Destination Ares is a delightful, top-down simulation/management game. You are an AI, tasked with safely transporting your human cargo from a dying earth. The little knowledge you have about earth is delivered at the start of the game, but it talks of strife and suffering and dying, and provided me with a surprisingly powerful urge to take these people away from there. Your end destination is the planet Ares, where the human colonies are waiting for you.
You see the entirety of the ship from a top down perspective, and are able to see your resources, details of the ship and are also able to monitor all ship systems. Being an AI you are of course able to pause the game to allow you greater think and reaction time. As your human cargo/crew is so simple, you must tell them what to do. Your only means of communicating with them are ordering them to use a device, or setting off alarms on a machine.
As you travel through space, many events will crop up. A few of them offer you a free choice, maybe some fuel or a star chart, but most require a skill check. The skill check mechanic is really interesting and something I would like to be more prevalent. Selecting a choice will take you to a mini-game, where you must manoeuvre a mini space ship through and obstacle course of invisible mines. The difficulty of the choice determines the difficulty of the mini game and how much time you start with. The time left at the end of the mini game then equates to how well the event went.
The main meat of the game is a balancing act, making sure that you keep all of your resources in check. Most of the devices on board turn one resource into another. As such much of your time is turning devices on and off to keep the cycle going. If you miss something and accidentally use up all your fuel or an event causes you to chuck all your water out of the airlock then there’s gonna be a frantic few seconds as you reroute your system to make sure everything doesn’t die.
Destination Ares advertises itself as an early access title (V 0.5.4) and as such lacks content and has bugs. While I can agree with the former, having seen the same events many times in my playthroughs, there are surprisingly few bugs. The only one I have found so far is when two characters occupy the same place, where one of them will pass in between the others body and outline, the two objects existing in separate layers.
Destination Ares raises a very interesting question, which do you rank higher, the ship or its occupants? Many of the events require to pick between protecting the ship or the crew. You might have to choose between getting your crew to safety during a solar flare, or turning off your equipment to protect it. There are another few themes in there, such as duty to yourself, the crew and humanity, fate, life and existence. These themes however feel slightly chucked in and not well meshed together. A few of these themes could fit in well, but right now they are all just fighting for your acknowledgement.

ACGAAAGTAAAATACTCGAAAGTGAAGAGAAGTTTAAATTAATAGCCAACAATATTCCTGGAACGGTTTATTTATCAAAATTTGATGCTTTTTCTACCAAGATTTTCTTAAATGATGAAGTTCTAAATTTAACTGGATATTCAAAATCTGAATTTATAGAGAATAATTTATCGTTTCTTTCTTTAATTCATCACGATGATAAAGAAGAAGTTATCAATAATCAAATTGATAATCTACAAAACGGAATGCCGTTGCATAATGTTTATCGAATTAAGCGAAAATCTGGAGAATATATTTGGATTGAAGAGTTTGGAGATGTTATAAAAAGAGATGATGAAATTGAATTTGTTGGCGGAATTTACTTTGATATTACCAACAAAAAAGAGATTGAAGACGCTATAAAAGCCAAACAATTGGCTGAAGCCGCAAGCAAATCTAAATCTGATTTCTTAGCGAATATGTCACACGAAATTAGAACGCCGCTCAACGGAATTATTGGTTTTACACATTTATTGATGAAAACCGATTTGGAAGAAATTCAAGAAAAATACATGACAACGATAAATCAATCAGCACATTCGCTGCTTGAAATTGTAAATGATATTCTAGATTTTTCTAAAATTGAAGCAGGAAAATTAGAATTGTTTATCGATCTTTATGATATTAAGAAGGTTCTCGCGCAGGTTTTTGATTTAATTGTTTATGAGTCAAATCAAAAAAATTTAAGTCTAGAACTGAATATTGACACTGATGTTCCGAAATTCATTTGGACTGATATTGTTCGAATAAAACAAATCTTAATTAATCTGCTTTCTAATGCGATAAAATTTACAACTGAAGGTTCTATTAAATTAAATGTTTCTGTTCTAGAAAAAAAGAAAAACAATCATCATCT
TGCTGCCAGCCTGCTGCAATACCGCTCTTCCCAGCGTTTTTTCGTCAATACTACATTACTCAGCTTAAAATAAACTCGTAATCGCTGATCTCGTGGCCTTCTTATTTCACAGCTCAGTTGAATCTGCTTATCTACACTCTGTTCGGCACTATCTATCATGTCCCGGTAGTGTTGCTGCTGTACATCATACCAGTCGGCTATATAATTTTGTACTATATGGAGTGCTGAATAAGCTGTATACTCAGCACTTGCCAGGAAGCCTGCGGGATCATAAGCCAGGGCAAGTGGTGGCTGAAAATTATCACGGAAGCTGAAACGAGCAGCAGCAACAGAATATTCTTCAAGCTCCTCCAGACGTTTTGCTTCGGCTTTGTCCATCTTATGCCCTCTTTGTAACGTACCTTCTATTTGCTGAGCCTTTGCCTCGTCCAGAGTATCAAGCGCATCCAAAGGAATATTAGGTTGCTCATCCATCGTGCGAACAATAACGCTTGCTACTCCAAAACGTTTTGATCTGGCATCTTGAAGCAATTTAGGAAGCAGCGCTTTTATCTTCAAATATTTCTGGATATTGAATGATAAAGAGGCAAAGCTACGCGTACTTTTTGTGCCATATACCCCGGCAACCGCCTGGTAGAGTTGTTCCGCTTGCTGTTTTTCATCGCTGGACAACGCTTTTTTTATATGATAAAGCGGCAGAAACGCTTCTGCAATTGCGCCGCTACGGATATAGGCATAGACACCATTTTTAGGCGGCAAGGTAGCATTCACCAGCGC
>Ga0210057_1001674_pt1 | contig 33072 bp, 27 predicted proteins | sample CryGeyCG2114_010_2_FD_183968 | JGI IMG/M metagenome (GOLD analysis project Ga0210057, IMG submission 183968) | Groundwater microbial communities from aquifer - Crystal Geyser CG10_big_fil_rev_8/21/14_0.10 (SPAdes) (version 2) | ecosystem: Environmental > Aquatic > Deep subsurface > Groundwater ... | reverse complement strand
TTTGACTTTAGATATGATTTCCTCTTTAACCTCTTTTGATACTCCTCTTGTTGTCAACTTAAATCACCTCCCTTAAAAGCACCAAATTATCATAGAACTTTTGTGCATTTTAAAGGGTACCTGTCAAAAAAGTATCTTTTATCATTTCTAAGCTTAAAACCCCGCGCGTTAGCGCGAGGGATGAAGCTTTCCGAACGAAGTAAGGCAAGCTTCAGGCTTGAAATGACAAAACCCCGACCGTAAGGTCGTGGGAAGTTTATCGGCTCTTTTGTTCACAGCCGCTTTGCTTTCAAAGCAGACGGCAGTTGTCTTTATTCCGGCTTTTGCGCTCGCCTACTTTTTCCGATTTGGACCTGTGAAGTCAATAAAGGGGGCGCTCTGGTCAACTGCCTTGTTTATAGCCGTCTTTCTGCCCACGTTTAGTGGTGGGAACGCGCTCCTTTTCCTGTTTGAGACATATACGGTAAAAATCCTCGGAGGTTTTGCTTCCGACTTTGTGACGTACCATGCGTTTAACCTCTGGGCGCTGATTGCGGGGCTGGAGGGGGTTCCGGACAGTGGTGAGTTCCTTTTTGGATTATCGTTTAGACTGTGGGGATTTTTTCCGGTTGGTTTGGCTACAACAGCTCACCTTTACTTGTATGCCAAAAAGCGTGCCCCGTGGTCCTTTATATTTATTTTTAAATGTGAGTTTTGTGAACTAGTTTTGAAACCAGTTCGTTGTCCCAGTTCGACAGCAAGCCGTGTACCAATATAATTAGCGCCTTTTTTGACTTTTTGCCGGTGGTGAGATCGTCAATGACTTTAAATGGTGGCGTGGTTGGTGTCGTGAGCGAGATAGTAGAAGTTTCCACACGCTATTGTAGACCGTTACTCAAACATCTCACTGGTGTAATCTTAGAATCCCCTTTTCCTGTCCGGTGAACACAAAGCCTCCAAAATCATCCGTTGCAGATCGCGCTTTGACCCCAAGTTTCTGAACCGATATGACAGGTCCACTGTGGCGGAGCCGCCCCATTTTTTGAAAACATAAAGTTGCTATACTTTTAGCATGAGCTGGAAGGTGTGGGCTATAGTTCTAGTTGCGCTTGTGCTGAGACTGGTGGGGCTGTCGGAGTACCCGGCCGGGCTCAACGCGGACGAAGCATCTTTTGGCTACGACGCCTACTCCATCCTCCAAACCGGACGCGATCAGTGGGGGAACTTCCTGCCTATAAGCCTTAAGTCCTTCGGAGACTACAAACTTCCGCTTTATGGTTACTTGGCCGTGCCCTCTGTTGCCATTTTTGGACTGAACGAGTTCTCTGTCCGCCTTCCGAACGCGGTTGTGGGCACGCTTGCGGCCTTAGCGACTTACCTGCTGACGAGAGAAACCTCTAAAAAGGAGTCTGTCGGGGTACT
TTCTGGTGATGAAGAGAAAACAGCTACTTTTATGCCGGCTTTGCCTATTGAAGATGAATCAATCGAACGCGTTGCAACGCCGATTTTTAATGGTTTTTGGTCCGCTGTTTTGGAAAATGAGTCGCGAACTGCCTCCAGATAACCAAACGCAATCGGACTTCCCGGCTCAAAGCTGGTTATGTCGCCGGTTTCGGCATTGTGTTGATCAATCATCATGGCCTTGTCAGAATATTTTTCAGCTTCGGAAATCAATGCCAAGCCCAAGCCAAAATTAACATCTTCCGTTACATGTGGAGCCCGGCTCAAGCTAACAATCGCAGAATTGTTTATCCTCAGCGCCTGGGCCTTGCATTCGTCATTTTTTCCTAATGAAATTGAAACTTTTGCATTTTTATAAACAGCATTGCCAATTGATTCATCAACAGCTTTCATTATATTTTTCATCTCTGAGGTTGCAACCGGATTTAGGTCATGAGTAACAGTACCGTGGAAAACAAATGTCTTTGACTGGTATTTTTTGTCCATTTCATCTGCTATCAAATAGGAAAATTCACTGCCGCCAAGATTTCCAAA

Your little crew is rather interesting, in that you are simultaneously bonding with them and learning to hate them. As they go about their tasks on the ship, attempting to fix equipment and generally just having a good time, little text boxes pop up with what they are currently thinking. Seeing so directly what they want and need really endears them to me, but at the same time they are also really rude to you, often commenting how they would wish to punch you. There is also a mechanical aspect to these little text bubbles, with crew members commenting on how successful an action or repair went. While this is useful, it is easy for these to be lost among all the inane comments the little idiots make.
In this current version there is one ship that comes prebuilt, but a full ship creator is also available so you too can create a rickety escape pod from civilisation!
The ship is based upon ship rooms, with three room size. These can be combined in the ship builder to create a ship of whatever shape and size you wish. You can then populate your ship with objects to run the ship and then a crew. Each object, room and person has a price, and you have 1000 units to build your ship, while this does stop you from building a gigantic super ship, it has not so far hampered my creativity.
Destination Ares is a game that currently has too many ideas crammed inside it. A few updates however and some time to expand its themes and Destination Ares should end up a delightful little management game.